V&A Dundee is Scotland’s first museum dedicated to design, so for us, there was something special about being part of its creation.
The museum is made up of two separate three-storey buildings with sloping external walls, which merge together to form one building at roof level - the building changes shape and orientation at each level and is cladded with decorative precast concrete, designed to invoke a feeling of witnessing the beauty of the Scottish cliffs.
- Dundee, Scotland
- Dundee City Council
- Main Contractor
- BAM Scotland
- Kengo Kuma & Associates
The building structure is made up of in-situ concrete sloping walls around the perimeter, with further concrete walls and cores internally to provide stability.
The elevated structural steel and metal decking floors span between the external walls and internal cores at three levels to tie the whole structure together. We used long span beams and trusses to achieve large areas, that would be suitable for the museum galleries. The nature of the design required large numbers of heavy connections between the floor beams and the concrete walls. To achieve the vision for this project, we used heavily engineered cast-in plates and site welded connections that were developed specifically for this building.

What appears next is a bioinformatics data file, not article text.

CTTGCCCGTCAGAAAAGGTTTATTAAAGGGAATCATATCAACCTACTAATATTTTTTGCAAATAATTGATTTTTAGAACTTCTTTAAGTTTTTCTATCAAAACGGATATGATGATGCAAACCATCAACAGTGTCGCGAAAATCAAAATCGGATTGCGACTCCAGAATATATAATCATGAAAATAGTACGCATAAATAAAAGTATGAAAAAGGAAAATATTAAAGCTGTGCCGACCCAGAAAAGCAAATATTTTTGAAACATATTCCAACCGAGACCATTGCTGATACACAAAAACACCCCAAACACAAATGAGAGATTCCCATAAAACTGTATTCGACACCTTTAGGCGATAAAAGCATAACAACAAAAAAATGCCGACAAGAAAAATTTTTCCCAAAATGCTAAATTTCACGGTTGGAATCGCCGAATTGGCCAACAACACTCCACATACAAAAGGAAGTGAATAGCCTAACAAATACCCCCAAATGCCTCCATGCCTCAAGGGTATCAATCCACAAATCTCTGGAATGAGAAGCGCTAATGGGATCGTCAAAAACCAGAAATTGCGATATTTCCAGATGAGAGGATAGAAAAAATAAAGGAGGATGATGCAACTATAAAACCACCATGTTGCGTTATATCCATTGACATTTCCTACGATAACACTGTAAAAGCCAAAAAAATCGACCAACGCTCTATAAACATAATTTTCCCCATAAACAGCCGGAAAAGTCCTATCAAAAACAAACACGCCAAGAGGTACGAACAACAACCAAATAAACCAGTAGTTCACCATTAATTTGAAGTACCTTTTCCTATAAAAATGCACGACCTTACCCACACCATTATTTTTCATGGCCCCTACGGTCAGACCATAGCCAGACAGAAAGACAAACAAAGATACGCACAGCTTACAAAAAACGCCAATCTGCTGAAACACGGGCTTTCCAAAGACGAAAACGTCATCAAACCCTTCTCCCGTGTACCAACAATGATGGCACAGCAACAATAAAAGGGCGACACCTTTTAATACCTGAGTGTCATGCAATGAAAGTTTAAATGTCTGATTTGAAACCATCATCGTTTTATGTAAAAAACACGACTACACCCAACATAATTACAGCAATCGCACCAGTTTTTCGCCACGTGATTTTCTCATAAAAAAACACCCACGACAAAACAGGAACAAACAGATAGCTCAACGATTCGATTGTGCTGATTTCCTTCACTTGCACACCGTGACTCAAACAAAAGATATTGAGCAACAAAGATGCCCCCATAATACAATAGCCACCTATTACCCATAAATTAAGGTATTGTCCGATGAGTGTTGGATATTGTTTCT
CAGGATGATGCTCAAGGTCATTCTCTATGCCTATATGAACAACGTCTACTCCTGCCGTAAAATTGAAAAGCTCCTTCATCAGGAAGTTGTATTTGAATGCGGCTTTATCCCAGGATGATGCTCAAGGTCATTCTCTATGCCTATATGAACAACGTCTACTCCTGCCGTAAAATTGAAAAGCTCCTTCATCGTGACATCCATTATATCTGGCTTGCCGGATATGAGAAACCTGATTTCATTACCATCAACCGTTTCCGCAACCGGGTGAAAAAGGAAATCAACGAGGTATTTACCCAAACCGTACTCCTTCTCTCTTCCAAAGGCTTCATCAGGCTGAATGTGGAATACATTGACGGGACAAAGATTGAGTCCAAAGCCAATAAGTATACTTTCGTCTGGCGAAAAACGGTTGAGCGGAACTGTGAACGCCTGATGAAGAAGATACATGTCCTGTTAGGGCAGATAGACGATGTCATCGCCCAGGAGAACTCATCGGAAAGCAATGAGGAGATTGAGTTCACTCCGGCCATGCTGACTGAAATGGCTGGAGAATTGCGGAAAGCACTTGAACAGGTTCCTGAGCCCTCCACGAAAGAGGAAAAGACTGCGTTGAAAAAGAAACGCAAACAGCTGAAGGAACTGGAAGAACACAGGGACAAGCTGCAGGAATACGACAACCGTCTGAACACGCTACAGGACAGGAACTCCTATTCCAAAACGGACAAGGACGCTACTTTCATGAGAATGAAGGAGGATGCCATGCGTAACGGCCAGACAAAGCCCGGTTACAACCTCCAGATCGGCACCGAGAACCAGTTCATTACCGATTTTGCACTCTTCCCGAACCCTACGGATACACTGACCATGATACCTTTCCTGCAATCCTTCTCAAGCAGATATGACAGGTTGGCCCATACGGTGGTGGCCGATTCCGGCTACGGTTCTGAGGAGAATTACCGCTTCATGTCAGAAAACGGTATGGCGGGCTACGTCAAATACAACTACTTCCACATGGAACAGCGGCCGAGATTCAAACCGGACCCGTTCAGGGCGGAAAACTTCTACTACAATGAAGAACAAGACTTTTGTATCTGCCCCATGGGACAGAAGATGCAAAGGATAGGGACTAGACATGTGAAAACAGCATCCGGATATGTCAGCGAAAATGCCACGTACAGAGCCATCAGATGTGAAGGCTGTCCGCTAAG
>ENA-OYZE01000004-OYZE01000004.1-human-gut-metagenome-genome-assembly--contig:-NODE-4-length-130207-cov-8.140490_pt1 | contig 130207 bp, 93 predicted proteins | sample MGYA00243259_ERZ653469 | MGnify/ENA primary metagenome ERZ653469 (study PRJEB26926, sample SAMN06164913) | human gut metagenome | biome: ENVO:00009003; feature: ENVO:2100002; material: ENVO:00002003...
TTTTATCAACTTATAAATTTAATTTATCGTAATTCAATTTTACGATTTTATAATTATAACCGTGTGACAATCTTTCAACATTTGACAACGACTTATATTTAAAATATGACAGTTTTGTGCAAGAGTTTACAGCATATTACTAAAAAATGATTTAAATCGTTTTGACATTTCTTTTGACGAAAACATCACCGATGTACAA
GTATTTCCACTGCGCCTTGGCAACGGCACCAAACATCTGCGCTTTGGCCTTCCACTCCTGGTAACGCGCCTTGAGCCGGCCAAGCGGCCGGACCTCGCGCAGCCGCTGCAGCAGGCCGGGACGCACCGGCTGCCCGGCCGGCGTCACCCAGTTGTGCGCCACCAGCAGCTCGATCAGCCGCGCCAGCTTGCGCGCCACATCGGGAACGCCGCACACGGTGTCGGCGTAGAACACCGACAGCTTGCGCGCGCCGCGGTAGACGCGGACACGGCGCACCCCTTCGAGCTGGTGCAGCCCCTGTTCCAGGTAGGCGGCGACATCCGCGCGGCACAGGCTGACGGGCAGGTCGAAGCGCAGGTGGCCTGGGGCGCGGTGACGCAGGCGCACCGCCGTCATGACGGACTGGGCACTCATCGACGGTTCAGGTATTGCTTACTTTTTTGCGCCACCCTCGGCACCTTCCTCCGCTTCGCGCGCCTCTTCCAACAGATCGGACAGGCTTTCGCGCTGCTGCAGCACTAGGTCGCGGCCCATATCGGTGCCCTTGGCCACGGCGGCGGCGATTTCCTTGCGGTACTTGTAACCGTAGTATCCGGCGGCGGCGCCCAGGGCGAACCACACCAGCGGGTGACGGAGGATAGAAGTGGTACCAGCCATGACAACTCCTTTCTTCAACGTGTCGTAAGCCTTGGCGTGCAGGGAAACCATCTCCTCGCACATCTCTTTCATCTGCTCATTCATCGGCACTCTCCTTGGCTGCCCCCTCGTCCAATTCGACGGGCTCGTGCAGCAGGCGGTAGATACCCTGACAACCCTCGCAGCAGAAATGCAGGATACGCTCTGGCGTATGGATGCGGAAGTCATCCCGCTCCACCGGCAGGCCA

With so much interdependency between the steel and concrete elements, the construction sequence for this building was developed collaboratively by BAM and all the main trades. The working area around the site was very limited, so we worked closely with all trades to ensure we achieved a successful, and beautiful end result, which will exist to inspire many generations.
Sustainability ratings and success
The building is rated BREEAM ‘Excellent’, thanks to its use of renewables and exceptional insulation. All materials used were carefully selected to meet the very highest standards of responsible sourcing. The museum also uses air source heat pumps in combination with geothermal energy from 30, 200-metre deep bore holes’ to heat and cool the building. The museum’s expansive flat roof was not only a potentially significant source of heat loss, but also required careful drainage management to prevent long-term maintenance issues. This was tackled with the use of over 6,500 m2 of insulation.